November 2019 Farmhouse Kitchen
It’s hard to believe that in just a few weeks, we’ll be making the trek to gather with family and friends to give thanks. I’m left with that, “Where did this year go?” feeling again. I’ve always been told the older you get, the more quickly time passes. The problem is until you get older, you just don’t have the perspective to realize how very true that statement is.
And while the food gracing your table is important, the connections you’ll share with loved ones holds even greater significance. If you’re doing the cooking, prep all you can in advance. Opt for dishes that won’t have you in the kitchen all day so you’ll actually have time to spend with your family.
This recipe for classic Southern Cornbread Dressing is one my mother and grandmother have been using for a long as I can remember. But there are a few things to keep in mind. The recipe calls for 2 cups of chicken broth, some of which can be turkey drippings if you’re roasting one this year. You can just add enough chicken broth to equal the 2 cups you’ll need. Also, there’s no sage in this recipe. That’s not an omission. I never saw any member of my family add sage to dressing. I know that can be a little controversial, so you’re welcome to add some in. About 1 teaspoon of ground sage works just fine.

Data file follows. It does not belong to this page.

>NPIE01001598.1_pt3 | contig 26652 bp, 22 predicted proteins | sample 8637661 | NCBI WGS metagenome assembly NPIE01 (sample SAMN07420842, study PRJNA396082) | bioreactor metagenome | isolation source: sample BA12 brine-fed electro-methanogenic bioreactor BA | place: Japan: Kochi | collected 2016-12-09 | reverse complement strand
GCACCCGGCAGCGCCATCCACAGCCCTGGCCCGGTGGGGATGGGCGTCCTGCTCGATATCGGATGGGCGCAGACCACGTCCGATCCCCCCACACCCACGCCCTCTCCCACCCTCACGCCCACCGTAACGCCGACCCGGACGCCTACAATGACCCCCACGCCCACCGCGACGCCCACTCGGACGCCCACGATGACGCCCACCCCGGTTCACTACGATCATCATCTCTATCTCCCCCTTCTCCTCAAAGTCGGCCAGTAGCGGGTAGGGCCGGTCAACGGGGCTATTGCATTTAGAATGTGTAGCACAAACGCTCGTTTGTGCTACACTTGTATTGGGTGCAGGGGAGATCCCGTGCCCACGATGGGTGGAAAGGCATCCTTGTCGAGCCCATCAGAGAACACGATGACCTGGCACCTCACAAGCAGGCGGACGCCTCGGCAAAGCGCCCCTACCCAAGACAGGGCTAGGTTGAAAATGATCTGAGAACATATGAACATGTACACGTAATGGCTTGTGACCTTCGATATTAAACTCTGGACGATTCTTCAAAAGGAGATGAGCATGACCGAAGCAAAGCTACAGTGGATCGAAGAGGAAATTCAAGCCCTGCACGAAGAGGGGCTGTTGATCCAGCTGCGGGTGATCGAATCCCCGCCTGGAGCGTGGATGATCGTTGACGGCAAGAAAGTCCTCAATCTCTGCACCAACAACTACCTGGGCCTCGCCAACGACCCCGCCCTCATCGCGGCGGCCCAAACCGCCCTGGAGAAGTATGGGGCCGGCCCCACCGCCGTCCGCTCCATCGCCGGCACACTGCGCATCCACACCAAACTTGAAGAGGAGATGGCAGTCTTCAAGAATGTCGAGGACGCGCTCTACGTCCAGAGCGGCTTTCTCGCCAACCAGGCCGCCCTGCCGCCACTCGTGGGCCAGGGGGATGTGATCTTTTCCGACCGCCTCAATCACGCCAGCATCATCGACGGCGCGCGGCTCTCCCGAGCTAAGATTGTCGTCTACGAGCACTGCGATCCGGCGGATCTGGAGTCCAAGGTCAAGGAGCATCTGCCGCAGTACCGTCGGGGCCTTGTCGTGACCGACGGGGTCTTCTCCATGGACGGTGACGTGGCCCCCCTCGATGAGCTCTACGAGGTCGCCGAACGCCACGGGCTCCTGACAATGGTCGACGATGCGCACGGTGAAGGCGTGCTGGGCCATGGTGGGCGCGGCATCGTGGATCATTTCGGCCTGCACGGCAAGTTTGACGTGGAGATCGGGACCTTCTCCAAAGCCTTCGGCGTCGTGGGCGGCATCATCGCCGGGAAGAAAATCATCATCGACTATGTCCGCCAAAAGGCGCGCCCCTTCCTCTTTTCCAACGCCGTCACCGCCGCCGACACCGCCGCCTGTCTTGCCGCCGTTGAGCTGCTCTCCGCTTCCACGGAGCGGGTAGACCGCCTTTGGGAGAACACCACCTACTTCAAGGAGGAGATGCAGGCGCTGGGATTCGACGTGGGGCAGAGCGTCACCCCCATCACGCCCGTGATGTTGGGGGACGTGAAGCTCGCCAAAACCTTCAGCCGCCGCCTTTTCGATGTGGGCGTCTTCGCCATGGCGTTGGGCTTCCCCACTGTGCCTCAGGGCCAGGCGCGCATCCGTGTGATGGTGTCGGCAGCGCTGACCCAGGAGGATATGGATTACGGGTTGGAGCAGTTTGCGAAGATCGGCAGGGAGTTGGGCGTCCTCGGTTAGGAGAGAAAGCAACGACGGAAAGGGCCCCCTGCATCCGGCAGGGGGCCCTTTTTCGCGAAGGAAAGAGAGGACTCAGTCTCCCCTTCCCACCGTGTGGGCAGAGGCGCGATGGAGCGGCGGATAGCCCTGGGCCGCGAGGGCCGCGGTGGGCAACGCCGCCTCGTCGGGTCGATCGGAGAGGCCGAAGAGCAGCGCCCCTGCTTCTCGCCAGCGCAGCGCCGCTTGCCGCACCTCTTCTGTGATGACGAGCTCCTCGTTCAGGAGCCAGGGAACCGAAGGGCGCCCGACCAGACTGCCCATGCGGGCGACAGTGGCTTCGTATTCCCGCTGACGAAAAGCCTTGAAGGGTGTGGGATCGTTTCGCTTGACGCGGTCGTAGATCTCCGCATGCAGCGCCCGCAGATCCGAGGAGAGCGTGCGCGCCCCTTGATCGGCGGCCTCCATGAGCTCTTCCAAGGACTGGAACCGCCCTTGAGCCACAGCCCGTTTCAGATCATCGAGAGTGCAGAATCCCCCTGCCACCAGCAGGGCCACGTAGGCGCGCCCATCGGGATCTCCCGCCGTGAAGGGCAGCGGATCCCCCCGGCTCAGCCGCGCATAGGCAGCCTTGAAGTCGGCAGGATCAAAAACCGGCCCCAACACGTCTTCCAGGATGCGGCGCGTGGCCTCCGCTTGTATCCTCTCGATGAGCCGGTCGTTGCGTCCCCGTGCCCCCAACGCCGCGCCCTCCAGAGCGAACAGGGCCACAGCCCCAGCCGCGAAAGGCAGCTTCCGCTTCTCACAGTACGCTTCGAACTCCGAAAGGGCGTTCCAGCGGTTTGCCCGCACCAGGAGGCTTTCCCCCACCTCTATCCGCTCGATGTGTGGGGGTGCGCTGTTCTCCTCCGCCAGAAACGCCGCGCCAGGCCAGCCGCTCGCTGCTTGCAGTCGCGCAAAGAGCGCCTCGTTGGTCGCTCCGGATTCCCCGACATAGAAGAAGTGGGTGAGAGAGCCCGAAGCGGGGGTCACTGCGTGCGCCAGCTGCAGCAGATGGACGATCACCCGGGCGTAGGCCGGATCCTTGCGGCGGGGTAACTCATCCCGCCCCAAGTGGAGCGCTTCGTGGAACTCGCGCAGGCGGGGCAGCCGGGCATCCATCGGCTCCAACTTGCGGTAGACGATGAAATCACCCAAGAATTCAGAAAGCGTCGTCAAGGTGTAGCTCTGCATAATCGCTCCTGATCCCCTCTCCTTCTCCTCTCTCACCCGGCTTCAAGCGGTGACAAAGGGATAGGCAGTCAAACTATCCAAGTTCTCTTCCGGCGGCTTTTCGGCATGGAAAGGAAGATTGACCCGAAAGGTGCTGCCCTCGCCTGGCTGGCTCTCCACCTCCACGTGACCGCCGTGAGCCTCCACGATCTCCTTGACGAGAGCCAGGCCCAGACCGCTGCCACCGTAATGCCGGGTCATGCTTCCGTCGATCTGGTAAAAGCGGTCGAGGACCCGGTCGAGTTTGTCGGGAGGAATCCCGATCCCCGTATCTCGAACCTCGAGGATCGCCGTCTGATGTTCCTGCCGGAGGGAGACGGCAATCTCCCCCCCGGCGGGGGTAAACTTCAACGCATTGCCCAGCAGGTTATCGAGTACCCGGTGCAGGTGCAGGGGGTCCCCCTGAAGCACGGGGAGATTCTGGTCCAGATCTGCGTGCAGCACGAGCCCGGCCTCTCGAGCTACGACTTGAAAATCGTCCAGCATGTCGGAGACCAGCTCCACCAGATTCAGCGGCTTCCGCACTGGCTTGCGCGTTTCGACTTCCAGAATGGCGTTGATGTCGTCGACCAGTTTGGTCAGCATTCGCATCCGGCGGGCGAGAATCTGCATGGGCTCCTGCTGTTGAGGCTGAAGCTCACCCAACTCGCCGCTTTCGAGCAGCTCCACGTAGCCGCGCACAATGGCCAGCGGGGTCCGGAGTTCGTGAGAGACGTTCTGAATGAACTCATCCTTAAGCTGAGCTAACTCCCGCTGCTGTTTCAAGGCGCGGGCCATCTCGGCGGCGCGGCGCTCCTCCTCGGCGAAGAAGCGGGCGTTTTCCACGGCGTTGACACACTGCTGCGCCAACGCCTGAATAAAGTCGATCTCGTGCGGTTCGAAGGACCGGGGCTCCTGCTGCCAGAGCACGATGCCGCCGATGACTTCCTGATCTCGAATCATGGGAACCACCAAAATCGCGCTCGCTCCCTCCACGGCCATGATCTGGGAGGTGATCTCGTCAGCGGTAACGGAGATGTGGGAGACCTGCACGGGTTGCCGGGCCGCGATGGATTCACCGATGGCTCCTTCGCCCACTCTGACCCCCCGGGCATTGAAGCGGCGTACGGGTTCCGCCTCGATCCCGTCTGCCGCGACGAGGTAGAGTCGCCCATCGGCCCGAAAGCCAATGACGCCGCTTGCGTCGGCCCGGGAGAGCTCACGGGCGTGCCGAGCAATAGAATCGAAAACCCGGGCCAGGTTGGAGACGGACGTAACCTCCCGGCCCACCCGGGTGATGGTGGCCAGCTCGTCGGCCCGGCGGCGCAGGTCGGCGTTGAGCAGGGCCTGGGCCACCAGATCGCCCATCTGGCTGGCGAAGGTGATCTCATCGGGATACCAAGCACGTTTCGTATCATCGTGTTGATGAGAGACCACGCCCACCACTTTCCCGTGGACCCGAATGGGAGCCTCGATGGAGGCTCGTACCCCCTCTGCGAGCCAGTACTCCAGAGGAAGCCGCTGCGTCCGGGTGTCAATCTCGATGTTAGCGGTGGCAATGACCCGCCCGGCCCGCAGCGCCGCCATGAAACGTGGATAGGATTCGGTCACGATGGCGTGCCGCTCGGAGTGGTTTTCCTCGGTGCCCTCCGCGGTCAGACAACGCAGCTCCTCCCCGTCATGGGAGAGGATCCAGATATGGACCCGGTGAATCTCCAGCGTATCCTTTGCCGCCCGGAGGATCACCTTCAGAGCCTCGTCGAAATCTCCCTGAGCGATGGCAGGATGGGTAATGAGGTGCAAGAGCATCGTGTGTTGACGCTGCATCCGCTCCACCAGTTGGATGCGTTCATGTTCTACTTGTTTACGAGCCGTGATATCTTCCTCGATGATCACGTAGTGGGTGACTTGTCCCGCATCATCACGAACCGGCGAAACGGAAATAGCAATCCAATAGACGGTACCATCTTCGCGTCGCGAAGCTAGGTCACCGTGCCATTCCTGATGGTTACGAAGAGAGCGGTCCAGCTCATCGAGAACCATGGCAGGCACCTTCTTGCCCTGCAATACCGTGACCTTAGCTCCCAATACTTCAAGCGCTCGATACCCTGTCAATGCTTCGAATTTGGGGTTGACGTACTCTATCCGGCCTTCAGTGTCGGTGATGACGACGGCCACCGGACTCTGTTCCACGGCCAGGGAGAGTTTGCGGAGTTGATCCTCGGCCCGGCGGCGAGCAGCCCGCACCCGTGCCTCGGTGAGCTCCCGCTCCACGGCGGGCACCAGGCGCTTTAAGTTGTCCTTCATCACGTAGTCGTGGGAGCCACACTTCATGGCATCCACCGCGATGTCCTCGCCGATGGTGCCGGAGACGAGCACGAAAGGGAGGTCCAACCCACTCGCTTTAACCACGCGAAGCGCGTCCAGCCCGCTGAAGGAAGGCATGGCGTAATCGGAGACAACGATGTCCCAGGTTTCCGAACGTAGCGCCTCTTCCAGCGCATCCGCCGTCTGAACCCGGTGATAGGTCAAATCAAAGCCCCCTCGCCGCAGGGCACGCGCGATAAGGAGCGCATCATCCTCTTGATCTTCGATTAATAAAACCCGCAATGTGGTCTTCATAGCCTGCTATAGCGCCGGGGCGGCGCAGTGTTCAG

In all honesty, I’m not sure where I came across Pineapple Cheese Casserole for the first time, but it has stayed a staple on our Thanksgiving menu ever since — at the request of my wife. It’s one of her favorite things. This version is heavy on the pineapple and cheese and is the perfect sweet and savory component to add to the list of casseroles for your Thanksgiving spread.
Another dish that just has to be on the table this time of year is my mom’s recipe for Sweet Potato Casserole With Pecan Praline Topping. While folks often vary in their love between pecan topping and marshmallow topping, most of my family firmly rests on the pecan team. That said, I’ve been known to make this casserole where half has the pecan praline topping and the other half is topped with toasted marshmallows — just to make everyone happy.
It’s certainly not Turkey Day without dessert! For us, that dessert has to be pecan pie. Rather than the traditional pie, switch things up this year, and try my Kentucky Pecan Pie. The original version of this pie found its fame in being associated with a famous horse race up in Kentucky, but this version has been a family favorite since my wife brought it to a gathering back when we were dating. We love this served slightly warm with a big ol’ scoop of vanilla ice cream.
As the year draws to a close and these special holidays bring families from near and far together again, I hope we all set aside some time to take stock of the gifts we’ve been given in the past 365 days. In doing so, we will surely be blessed with the perspective of seeing what a gift it truly is to find ourselves surrounded by family and friends. Y’all enjoy!